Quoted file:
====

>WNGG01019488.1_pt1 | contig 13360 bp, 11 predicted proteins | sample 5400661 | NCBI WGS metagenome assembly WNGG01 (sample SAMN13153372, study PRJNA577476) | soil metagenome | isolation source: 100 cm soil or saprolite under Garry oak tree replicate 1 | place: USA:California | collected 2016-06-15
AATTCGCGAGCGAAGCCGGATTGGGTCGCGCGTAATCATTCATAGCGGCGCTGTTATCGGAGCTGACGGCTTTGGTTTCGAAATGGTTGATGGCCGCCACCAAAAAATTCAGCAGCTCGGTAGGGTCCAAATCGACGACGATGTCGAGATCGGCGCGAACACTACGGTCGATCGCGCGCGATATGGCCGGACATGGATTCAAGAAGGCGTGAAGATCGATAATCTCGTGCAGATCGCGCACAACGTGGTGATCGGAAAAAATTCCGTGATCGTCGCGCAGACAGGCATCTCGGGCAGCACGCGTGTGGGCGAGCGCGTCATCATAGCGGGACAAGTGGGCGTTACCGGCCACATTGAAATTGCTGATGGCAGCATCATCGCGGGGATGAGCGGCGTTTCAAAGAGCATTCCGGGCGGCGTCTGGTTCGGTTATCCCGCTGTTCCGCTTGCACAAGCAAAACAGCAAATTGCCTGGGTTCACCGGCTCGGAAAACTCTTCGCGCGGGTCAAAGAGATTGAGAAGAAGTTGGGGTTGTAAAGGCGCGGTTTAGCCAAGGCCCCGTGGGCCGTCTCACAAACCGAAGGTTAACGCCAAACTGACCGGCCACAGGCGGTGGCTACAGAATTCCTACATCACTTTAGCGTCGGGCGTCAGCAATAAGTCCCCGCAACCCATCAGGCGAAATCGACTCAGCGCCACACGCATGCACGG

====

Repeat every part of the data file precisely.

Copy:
>WNGG01019488.1_pt1 | contig 13360 bp, 11 predicted proteins | sample 5400661 | NCBI WGS metagenome assembly WNGG01 (sample SAMN13153372, study PRJNA577476) | soil metagenome | isolation source: 100 cm soil or saprolite under Garry oak tree replicate 1 | place: USA:California | collected 2016-06-15
AATTCGCGAGCGAAGCCGGATTGGGTCGCGCGTAATCATTCATAGCGGCGCTGTTATCGGAGCTGACGGCTTTGGTTTCGAAATGGTTGATGGCCGCCACCAAAAAATTCAGCAGCTCGGTAGGGTCCAAATCGACGACGATGTCGAGATCGGCGCGAACACTACGGTCGATCGCGCGCGATATGGCCGGACATGGATTCAAGAAGGCGTGAAGATCGATAATCTCGTGCAGATCGCGCACAACGTGGTGATCGGAAAAAATTCCGTGATCGTCGCGCAGACAGGCATCTCGGGCAGCACGCGTGTGGGCGAGCGCGTCATCATAGCGGGACAAGTGGGCGTTACCGGCCACATTGAAATTGCTGATGGCAGCATCATCGCGGGGATGAGCGGCGTTTCAAAGAGCATTCCGGGCGGCGTCTGGTTCGGTTATCCCGCTGTTCCGCTTGCACAAGCAAAACAGCAAATTGCCTGGGTTCACCGGCTCGGAAAACTCTTCGCGCGGGTCAAAGAGATTGAGAAGAAGTTGGGGTTGTAAAGGCGCGGTTTAGCCAAGGCCCCGTGGGCCGTCTCACAAACCGAAGGTTAACGCCAAACTGACCGGCCACAGGCGGTGGCTACAGAATTCCTACATCACTTTAGCGTCGGGCGTCAGCAATAAGTCCCCGCAACCCATCAGGCGAAATCGACTCAGCGCCACACGCATGCACGG